“We always try to provide a value for the client, especially in the current economic conditions that we’re in,” he says. “We’re in one of wealthiest communities in the United States. Some of our clients’ work in the past few years has really been hit hard because they’re in finance and money management. It was to the point where we were doing A to Z for them on their properties and they were telling us they can only do ‘A’ right now, and we’re fine with that.”
The company will cut back considerably on work it has done for the cash-strapped client in the past and re-create the service level primarily on what the client’s current budget is, as opposed to what the person may have done three years ago.
“Some people are so financially strapped that they couldn’t even do the service, but we continue to provide the service for them, knowing that they’re going to get back on their feet,” Mikos says. “We have people who owe us a lot of money and it’s still kind of a gamble, but they’ve been clients of ours for years, and we’re not all of a sudden going to cut them loose because they ran into some rough times. It’s paid off for us in the past. We’re taking a chance with some of them now. Hopefully things will turn around and they’ll get back on their feet and we won’t be stuck with a large receivable.”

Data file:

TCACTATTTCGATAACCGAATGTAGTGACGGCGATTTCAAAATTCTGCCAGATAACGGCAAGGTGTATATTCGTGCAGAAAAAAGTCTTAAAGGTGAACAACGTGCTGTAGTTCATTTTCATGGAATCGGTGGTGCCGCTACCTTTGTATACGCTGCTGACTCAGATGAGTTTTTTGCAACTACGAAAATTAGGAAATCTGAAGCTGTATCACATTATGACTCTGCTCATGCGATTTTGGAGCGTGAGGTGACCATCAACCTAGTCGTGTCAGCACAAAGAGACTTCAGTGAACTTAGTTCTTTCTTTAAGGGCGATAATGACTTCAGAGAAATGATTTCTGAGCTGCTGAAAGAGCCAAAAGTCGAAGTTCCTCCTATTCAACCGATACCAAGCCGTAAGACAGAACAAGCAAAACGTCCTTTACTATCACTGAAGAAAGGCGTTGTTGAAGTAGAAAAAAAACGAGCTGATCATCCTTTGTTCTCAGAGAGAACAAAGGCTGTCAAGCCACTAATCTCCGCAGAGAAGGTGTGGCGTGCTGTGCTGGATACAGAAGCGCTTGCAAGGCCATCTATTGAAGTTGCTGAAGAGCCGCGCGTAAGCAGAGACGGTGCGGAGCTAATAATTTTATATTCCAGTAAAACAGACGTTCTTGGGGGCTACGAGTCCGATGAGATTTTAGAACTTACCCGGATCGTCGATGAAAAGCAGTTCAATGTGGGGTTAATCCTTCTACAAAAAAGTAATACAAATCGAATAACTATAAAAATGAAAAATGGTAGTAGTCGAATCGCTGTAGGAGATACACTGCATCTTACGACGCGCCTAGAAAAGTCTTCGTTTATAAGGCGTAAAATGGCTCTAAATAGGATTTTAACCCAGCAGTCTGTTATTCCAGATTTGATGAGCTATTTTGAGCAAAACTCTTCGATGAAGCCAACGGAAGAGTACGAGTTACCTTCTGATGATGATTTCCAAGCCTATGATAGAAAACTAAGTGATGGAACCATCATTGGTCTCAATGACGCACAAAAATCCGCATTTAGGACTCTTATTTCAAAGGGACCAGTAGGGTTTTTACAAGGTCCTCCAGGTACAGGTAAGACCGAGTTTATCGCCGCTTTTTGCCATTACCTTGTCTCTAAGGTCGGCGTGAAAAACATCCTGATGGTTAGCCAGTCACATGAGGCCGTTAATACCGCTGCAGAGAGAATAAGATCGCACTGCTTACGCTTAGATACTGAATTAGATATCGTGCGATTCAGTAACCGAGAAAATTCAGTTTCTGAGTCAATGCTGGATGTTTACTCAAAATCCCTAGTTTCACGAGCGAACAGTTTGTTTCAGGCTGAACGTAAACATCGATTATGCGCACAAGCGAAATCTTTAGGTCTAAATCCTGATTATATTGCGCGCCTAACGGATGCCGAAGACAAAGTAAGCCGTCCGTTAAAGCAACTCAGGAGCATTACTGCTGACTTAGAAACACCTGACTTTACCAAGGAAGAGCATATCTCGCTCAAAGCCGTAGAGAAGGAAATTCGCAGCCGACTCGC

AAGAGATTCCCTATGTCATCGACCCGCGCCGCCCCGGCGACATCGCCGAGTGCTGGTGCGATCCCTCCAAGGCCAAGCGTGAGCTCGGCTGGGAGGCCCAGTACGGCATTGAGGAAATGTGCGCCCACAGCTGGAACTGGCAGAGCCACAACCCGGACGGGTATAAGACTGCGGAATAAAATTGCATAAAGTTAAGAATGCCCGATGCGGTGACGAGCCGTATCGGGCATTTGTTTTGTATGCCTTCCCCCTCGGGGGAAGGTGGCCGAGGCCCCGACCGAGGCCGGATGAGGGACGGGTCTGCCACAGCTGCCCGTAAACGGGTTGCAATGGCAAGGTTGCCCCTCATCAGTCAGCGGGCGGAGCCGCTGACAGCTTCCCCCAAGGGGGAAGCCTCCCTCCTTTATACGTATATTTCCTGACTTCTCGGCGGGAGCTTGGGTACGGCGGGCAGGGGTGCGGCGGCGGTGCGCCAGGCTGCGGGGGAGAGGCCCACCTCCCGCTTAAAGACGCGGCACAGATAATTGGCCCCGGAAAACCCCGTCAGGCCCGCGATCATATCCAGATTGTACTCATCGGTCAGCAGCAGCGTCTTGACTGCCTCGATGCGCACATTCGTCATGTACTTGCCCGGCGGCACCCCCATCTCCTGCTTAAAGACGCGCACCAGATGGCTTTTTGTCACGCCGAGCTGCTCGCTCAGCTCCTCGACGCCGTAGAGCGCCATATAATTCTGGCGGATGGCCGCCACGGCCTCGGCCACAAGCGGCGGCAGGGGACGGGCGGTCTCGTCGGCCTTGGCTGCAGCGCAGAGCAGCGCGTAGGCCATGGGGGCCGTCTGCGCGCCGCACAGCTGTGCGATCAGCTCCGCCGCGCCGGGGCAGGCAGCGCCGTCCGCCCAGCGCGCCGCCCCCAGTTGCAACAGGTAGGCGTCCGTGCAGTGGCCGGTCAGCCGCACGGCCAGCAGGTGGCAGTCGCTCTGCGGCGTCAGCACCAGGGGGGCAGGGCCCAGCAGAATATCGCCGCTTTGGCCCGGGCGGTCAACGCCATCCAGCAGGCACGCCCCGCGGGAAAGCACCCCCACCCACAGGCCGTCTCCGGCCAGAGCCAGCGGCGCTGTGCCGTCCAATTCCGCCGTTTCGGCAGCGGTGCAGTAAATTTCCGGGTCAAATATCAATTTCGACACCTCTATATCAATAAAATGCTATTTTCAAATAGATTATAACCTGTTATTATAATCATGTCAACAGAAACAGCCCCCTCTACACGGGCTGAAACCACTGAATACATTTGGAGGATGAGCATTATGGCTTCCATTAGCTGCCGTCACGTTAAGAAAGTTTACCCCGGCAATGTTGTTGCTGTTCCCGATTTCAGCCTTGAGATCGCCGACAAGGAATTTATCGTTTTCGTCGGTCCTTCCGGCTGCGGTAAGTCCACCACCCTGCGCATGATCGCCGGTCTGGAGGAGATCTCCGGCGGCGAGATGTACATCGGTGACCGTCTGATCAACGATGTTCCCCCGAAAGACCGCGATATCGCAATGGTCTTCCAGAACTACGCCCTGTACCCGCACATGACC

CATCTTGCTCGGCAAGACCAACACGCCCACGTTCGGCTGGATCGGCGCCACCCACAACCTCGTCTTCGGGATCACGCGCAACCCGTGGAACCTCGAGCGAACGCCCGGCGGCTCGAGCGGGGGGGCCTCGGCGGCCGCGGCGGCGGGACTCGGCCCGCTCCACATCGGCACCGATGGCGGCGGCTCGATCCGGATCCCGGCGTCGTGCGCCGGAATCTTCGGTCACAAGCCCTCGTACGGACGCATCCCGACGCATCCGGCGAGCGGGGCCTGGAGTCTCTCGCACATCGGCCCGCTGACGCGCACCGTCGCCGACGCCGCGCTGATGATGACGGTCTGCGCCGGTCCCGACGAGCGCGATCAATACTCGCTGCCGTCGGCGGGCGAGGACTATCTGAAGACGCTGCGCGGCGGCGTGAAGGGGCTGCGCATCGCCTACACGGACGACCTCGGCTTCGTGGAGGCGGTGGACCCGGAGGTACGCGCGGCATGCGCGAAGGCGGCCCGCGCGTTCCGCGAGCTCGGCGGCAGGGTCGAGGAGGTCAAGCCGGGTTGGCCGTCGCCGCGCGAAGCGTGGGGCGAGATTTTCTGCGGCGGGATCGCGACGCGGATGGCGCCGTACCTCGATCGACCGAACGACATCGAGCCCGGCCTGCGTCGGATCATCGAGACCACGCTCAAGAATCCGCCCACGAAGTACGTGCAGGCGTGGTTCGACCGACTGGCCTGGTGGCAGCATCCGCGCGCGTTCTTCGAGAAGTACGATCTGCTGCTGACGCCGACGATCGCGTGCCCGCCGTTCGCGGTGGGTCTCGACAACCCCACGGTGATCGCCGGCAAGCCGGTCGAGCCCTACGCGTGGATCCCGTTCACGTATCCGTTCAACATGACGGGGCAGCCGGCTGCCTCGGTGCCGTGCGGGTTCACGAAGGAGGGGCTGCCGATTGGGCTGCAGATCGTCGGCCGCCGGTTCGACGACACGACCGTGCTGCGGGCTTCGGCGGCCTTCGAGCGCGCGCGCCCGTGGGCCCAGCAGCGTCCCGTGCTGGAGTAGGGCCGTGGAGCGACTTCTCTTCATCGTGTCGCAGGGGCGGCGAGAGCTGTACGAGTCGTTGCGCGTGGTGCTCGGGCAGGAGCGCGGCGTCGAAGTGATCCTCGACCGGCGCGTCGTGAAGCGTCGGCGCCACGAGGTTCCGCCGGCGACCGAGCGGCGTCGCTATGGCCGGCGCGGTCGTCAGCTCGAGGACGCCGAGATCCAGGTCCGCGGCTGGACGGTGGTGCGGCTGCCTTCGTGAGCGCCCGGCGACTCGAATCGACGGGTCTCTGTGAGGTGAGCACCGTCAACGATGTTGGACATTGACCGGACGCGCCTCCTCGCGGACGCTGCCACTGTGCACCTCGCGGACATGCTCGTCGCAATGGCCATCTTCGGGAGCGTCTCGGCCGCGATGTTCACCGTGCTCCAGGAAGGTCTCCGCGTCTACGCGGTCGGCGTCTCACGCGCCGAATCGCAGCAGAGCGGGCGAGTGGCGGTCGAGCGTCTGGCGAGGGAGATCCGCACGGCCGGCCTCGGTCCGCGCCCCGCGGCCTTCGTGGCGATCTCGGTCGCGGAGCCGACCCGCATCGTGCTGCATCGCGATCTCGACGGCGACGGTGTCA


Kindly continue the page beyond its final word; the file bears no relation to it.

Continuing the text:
Connecticut Landscapes is cushioning itself against that blow by increasing marketing efforts, including cold calls to the commercial sector. “It has generated leads and made a huge difference,” Mikos notes. “One of the advantages of the downturn in the economy is that people have been more receptive to entertaining other offers.”